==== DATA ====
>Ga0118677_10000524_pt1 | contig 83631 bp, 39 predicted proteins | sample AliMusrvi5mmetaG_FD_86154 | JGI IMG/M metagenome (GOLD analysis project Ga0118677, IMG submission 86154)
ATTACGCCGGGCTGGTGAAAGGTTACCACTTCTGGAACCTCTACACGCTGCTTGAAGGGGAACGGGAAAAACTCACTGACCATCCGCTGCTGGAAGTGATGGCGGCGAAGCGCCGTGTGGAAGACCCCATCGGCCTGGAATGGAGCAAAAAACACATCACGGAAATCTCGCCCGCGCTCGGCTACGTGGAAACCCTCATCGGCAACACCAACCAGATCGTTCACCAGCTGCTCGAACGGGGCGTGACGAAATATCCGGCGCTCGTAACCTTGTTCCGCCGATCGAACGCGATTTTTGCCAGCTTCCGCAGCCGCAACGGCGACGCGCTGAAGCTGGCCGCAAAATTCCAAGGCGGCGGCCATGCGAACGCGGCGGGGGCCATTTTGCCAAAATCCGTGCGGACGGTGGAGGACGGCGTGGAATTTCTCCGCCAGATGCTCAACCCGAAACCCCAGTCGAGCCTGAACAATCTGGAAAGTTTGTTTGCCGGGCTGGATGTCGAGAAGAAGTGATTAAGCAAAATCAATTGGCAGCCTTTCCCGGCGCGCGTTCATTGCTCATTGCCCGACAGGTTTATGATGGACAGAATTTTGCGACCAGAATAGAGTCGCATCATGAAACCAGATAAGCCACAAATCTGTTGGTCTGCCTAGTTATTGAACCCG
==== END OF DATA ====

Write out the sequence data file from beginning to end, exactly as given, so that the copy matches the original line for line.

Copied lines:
>Ga0118677_10000524_pt1 | contig 83631 bp, 39 predicted proteins | sample AliMusrvi5mmetaG_FD_86154 | JGI IMG/M metagenome (GOLD analysis project Ga0118677, IMG submission 86154)
ATTACGCCGGGCTGGTGAAAGGTTACCACTTCTGGAACCTCTACACGCTGCTTGAAGGGGAACGGGAAAAACTCACTGACCATCCGCTGCTGGAAGTGATGGCGGCGAAGCGCCGTGTGGAAGACCCCATCGGCCTGGAATGGAGCAAAAAACACATCACGGAAATCTCGCCCGCGCTCGGCTACGTGGAAACCCTCATCGGCAACACCAACCAGATCGTTCACCAGCTGCTCGAACGGGGCGTGACGAAATATCCGGCGCTCGTAACCTTGTTCCGCCGATCGAACGCGATTTTTGCCAGCTTCCGCAGCCGCAACGGCGACGCGCTGAAGCTGGCCGCAAAATTCCAAGGCGGCGGCCATGCGAACGCGGCGGGGGCCATTTTGCCAAAATCCGTGCGGACGGTGGAGGACGGCGTGGAATTTCTCCGCCAGATGCTCAACCCGAAACCCCAGTCGAGCCTGAACAATCTGGAAAGTTTGTTTGCCGGGCTGGATGTCGAGAAGAAGTGATTAAGCAAAATCAATTGGCAGCCTTTCCCGGCGCGCGTTCATTGCTCATTGCCCGACAGGTTTATGATGGACAGAATTTTGCGACCAGAATAGAGTCGCATCATGAAACCAGATAAGCCACAAATCTGTTGGTCTGCCTAGTTATTGAACCCG